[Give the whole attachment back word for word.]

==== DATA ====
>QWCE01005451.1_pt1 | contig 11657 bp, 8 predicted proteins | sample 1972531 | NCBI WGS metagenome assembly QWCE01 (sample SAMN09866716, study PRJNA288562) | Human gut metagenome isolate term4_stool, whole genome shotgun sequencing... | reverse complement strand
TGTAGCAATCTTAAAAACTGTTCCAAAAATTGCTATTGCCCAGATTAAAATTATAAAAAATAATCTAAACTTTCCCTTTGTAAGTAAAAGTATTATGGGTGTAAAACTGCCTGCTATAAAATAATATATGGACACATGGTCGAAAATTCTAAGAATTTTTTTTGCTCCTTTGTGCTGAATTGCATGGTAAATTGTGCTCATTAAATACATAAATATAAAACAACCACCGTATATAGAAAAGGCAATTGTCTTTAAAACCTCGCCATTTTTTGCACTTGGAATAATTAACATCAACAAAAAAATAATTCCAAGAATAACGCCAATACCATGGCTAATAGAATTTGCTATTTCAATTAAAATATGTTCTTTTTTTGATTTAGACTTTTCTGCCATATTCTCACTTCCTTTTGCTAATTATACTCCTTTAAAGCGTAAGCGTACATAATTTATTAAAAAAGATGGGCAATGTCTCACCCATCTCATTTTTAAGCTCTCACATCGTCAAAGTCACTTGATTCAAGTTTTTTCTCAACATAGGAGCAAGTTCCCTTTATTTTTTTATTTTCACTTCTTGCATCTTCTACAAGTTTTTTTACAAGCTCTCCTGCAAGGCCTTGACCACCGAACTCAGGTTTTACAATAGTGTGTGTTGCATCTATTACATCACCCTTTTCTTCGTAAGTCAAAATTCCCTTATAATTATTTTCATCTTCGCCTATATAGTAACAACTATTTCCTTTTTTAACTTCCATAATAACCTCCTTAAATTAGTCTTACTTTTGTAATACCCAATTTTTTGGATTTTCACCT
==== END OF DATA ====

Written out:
>QWCE01005451.1_pt1 | contig 11657 bp, 8 predicted proteins | sample 1972531 | NCBI WGS metagenome assembly QWCE01 (sample SAMN09866716, study PRJNA288562) | Human gut metagenome isolate term4_stool, whole genome shotgun sequencing... | reverse complement strand
TGTAGCAATCTTAAAAACTGTTCCAAAAATTGCTATTGCCCAGATTAAAATTATAAAAAATAATCTAAACTTTCCCTTTGTAAGTAAAAGTATTATGGGTGTAAAACTGCCTGCTATAAAATAATATATGGACACATGGTCGAAAATTCTAAGAATTTTTTTTGCTCCTTTGTGCTGAATTGCATGGTAAATTGTGCTCATTAAATACATAAATATAAAACAACCACCGTATATAGAAAAGGCAATTGTCTTTAAAACCTCGCCATTTTTTGCACTTGGAATAATTAACATCAACAAAAAAATAATTCCAAGAATAACGCCAATACCATGGCTAATAGAATTTGCTATTTCAATTAAAATATGTTCTTTTTTTGATTTAGACTTTTCTGCCATATTCTCACTTCCTTTTGCTAATTATACTCCTTTAAAGCGTAAGCGTACATAATTTATTAAAAAAGATGGGCAATGTCTCACCCATCTCATTTTTAAGCTCTCACATCGTCAAAGTCACTTGATTCAAGTTTTTTCTCAACATAGGAGCAAGTTCCCTTTATTTTTTTATTTTCACTTCTTGCATCTTCTACAAGTTTTTTTACAAGCTCTCCTGCAAGGCCTTGACCACCGAACTCAGGTTTTACAATAGTGTGTGTTGCATCTATTACATCACCCTTTTCTTCGTAAGTCAAAATTCCCTTATAATTATTTTCATCTTCGCCTATATAGTAACAACTATTTCCTTTTTTAACTTCCATAATAACCTCCTTAAATTAGTCTTACTTTTGTAATACCCAATTTTTTGGATTTTCACCT